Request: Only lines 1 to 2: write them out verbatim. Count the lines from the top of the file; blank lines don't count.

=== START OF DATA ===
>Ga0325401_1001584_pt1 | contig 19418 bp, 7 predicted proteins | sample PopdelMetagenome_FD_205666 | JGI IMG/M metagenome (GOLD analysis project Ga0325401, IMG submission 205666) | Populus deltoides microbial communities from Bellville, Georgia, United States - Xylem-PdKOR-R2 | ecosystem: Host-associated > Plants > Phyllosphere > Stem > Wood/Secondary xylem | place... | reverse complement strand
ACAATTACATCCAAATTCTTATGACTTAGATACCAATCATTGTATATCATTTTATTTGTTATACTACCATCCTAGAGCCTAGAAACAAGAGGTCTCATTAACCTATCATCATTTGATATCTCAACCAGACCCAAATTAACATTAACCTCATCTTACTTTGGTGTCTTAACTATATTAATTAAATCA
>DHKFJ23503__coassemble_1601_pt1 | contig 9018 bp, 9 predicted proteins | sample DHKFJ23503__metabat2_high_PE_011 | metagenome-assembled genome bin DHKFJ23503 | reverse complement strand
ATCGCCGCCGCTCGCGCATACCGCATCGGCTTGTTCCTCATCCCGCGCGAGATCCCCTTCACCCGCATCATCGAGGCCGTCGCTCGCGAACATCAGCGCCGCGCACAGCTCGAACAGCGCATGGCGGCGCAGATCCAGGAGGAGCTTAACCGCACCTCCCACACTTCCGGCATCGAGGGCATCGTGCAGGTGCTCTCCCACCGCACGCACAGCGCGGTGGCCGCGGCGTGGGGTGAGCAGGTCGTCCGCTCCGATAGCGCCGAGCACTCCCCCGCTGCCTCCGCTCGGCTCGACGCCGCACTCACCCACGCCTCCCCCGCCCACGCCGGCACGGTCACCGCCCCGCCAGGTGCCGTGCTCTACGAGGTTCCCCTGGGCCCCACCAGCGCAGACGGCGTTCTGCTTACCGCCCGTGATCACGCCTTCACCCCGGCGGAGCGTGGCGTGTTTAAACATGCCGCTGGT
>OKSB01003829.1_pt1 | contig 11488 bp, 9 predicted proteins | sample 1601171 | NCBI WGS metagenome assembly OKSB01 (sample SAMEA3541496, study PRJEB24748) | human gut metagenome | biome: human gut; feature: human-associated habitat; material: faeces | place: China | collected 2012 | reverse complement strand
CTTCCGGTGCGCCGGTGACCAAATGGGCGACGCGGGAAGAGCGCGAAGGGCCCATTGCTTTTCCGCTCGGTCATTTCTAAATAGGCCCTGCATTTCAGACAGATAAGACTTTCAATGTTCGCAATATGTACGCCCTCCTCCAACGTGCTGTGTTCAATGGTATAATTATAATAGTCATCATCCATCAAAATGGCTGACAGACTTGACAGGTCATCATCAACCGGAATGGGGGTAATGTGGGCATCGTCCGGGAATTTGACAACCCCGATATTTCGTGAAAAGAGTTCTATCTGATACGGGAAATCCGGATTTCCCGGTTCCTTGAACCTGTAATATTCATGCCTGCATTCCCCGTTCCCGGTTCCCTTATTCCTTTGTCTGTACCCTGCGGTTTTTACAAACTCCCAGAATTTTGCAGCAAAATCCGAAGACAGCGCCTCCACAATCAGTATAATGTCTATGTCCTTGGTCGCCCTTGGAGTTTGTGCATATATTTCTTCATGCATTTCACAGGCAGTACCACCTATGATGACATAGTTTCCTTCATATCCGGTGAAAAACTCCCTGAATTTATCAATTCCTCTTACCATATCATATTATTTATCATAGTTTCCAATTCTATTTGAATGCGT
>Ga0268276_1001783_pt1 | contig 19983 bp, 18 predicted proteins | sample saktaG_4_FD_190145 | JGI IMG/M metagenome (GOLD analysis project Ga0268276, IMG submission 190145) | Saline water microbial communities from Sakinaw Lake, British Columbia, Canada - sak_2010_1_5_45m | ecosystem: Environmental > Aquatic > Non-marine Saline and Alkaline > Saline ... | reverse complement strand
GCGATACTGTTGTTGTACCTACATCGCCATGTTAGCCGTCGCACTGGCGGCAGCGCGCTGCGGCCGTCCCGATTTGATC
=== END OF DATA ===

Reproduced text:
>Ga0325401_1001584_pt1 | contig 19418 bp, 7 predicted proteins | sample PopdelMetagenome_FD_205666 | JGI IMG/M metagenome (GOLD analysis project Ga0325401, IMG submission 205666) | Populus deltoides microbial communities from Bellville, Georgia, United States - Xylem-PdKOR-R2 | ecosystem: Host-associated > Plants > Phyllosphere > Stem > Wood/Secondary xylem | place... | reverse complement strand
ACAATTACATCCAAATTCTTATGACTTAGATACCAATCATTGTATATCATTTTATTTGTTATACTACCATCCTAGAGCCTAGAAACAAGAGGTCTCATTAACCTATCATCATTTGATATCTCAACCAGACCCAAATTAACATTAACCTCATCTTACTTTGGTGTCTTAACTATATTAATTAAATCA